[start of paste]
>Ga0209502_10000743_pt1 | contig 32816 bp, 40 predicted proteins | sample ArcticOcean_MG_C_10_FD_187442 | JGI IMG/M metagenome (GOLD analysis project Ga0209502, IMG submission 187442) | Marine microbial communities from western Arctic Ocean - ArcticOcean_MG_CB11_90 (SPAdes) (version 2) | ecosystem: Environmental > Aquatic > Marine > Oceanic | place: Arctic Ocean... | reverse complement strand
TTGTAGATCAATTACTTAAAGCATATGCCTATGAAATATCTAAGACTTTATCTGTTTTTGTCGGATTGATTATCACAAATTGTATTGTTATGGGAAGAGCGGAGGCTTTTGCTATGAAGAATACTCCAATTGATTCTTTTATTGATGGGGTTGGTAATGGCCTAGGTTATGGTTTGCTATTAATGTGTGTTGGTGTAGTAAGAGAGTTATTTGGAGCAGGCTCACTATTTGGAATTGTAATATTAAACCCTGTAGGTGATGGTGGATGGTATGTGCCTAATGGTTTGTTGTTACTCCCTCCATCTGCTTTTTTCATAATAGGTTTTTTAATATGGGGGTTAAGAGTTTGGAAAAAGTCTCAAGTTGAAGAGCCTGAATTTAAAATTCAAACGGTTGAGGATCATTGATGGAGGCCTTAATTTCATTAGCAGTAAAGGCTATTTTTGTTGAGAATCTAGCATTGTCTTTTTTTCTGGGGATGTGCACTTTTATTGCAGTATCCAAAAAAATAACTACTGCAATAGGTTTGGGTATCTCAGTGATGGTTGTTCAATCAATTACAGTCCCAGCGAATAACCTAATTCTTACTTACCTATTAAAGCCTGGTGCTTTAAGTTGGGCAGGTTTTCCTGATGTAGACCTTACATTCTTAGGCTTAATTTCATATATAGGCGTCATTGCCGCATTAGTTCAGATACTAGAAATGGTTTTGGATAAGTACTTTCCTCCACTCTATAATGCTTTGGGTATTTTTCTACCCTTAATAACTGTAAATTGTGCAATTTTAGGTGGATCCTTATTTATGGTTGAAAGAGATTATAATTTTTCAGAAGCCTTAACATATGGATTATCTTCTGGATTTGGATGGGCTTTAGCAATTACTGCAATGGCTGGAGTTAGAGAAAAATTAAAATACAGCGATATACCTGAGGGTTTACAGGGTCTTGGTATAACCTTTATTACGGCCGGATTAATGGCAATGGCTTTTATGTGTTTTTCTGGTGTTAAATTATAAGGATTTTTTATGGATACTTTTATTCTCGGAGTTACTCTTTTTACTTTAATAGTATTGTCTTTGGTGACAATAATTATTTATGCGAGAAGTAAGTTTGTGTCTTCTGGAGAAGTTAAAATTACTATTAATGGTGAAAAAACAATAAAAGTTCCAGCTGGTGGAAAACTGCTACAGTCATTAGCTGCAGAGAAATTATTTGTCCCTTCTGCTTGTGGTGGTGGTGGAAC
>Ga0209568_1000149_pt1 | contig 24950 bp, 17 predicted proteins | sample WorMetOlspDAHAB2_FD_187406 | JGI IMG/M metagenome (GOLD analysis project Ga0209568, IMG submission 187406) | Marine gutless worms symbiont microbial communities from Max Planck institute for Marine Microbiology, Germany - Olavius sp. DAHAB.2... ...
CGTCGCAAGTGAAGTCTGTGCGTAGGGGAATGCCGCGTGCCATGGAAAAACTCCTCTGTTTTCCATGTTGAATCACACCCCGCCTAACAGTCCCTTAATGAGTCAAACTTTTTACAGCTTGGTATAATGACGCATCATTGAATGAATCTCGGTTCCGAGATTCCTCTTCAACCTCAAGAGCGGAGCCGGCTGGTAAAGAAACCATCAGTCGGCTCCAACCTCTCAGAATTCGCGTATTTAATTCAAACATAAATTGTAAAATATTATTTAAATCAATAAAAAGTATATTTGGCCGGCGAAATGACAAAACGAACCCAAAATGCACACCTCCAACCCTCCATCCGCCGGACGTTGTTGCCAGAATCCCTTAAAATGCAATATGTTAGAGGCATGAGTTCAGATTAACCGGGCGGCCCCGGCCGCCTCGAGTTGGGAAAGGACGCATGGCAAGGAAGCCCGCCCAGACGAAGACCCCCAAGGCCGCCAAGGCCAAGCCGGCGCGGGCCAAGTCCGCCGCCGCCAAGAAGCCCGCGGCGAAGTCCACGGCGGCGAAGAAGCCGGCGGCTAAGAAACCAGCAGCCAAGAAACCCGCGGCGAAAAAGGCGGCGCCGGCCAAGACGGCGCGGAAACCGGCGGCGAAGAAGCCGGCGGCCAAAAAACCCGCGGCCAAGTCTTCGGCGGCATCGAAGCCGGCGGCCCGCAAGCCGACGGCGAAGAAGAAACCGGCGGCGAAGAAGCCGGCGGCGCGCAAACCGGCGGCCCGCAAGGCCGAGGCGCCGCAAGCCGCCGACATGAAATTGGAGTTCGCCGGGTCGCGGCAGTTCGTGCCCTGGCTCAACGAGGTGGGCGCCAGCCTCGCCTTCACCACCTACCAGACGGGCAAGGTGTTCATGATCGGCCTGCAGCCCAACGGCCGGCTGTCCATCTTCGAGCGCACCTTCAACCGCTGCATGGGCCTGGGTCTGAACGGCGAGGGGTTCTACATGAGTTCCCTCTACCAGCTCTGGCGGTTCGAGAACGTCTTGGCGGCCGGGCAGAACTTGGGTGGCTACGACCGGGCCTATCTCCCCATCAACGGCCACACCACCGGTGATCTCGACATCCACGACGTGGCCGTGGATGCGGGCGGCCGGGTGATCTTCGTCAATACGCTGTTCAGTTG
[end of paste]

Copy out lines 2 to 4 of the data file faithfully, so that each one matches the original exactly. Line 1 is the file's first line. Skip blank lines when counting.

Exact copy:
TTGTAGATCAATTACTTAAAGCATATGCCTATGAAATATCTAAGACTTTATCTGTTTTTGTCGGATTGATTATCACAAATTGTATTGTTATGGGAAGAGCGGAGGCTTTTGCTATGAAGAATACTCCAATTGATTCTTTTATTGATGGGGTTGGTAATGGCCTAGGTTATGGTTTGCTATTAATGTGTGTTGGTGTAGTAAGAGAGTTATTTGGAGCAGGCTCACTATTTGGAATTGTAATATTAAACCCTGTAGGTGATGGTGGATGGTATGTGCCTAATGGTTTGTTGTTACTCCCTCCATCTGCTTTTTTCATAATAGGTTTTTTAATATGGGGGTTAAGAGTTTGGAAAAAGTCTCAAGTTGAAGAGCCTGAATTTAAAATTCAAACGGTTGAGGATCATTGATGGAGGCCTTAATTTCATTAGCAGTAAAGGCTATTTTTGTTGAGAATCTAGCATTGTCTTTTTTTCTGGGGATGTGCACTTTTATTGCAGTATCCAAAAAAATAACTACTGCAATAGGTTTGGGTATCTCAGTGATGGTTGTTCAATCAATTACAGTCCCAGCGAATAACCTAATTCTTACTTACCTATTAAAGCCTGGTGCTTTAAGTTGGGCAGGTTTTCCTGATGTAGACCTTACATTCTTAGGCTTAATTTCATATATAGGCGTCATTGCCGCATTAGTTCAGATACTAGAAATGGTTTTGGATAAGTACTTTCCTCCACTCTATAATGCTTTGGGTATTTTTCTACCCTTAATAACTGTAAATTGTGCAATTTTAGGTGGATCCTTATTTATGGTTGAAAGAGATTATAATTTTTCAGAAGCCTTAACATATGGATTATCTTCTGGATTTGGATGGGCTTTAGCAATTACTGCAATGGCTGGAGTTAGAGAAAAATTAAAATACAGCGATATACCTGAGGGTTTACAGGGTCTTGGTATAACCTTTATTACGGCCGGATTAATGGCAATGGCTTTTATGTGTTTTTCTGGTGTTAAATTATAAGGATTTTTTATGGATACTTTTATTCTCGGAGTTACTCTTTTTACTTTAATAGTATTGTCTTTGGTGACAATAATTATTTATGCGAGAAGTAAGTTTGTGTCTTCTGGAGAAGTTAAAATTACTATTAATGGTGAAAAAACAATAAAAGTTCCAGCTGGTGGAAAACTGCTACAGTCATTAGCTGCAGAGAAATTATTTGTCCCTTCTGCTTGTGGTGGTGGTGGAAC
>Ga0209568_1000149_pt1 | contig 24950 bp, 17 predicted proteins | sample WorMetOlspDAHAB2_FD_187406 | JGI IMG/M metagenome (GOLD analysis project Ga0209568, IMG submission 187406) | Marine gutless worms symbiont microbial communities from Max Planck institute for Marine Microbiology, Germany - Olavius sp. DAHAB.2... ...
CGTCGCAAGTGAAGTCTGTGCGTAGGGGAATGCCGCGTGCCATGGAAAAACTCCTCTGTTTTCCATGTTGAATCACACCCCGCCTAACAGTCCCTTAATGAGTCAAACTTTTTACAGCTTGGTATAATGACGCATCATTGAATGAATCTCGGTTCCGAGATTCCTCTTCAACCTCAAGAGCGGAGCCGGCTGGTAAAGAAACCATCAGTCGGCTCCAACCTCTCAGAATTCGCGTATTTAATTCAAACATAAATTGTAAAATATTATTTAAATCAATAAAAAGTATATTTGGCCGGCGAAATGACAAAACGAACCCAAAATGCACACCTCCAACCCTCCATCCGCCGGACGTTGTTGCCAGAATCCCTTAAAATGCAATATGTTAGAGGCATGAGTTCAGATTAACCGGGCGGCCCCGGCCGCCTCGAGTTGGGAAAGGACGCATGGCAAGGAAGCCCGCCCAGACGAAGACCCCCAAGGCCGCCAAGGCCAAGCCGGCGCGGGCCAAGTCCGCCGCCGCCAAGAAGCCCGCGGCGAAGTCCACGGCGGCGAAGAAGCCGGCGGCTAAGAAACCAGCAGCCAAGAAACCCGCGGCGAAAAAGGCGGCGCCGGCCAAGACGGCGCGGAAACCGGCGGCGAAGAAGCCGGCGGCCAAAAAACCCGCGGCCAAGTCTTCGGCGGCATCGAAGCCGGCGGCCCGCAAGCCGACGGCGAAGAAGAAACCGGCGGCGAAGAAGCCGGCGGCGCGCAAACCGGCGGCCCGCAAGGCCGAGGCGCCGCAAGCCGCCGACATGAAATTGGAGTTCGCCGGGTCGCGGCAGTTCGTGCCCTGGCTCAACGAGGTGGGCGCCAGCCTCGCCTTCACCACCTACCAGACGGGCAAGGTGTTCATGATCGGCCTGCAGCCCAACGGCCGGCTGTCCATCTTCGAGCGCACCTTCAACCGCTGCATGGGCCTGGGTCTGAACGGCGAGGGGTTCTACATGAGTTCCCTCTACCAGCTCTGGCGGTTCGAGAACGTCTTGGCGGCCGGGCAGAACTTGGGTGGCTACGACCGGGCCTATCTCCCCATCAACGGCCACACCACCGGTGATCTCGACATCCACGACGTGGCCGTGGATGCGGGCGGCCGGGTGATCTTCGTCAATACGCTGTTCAGTTG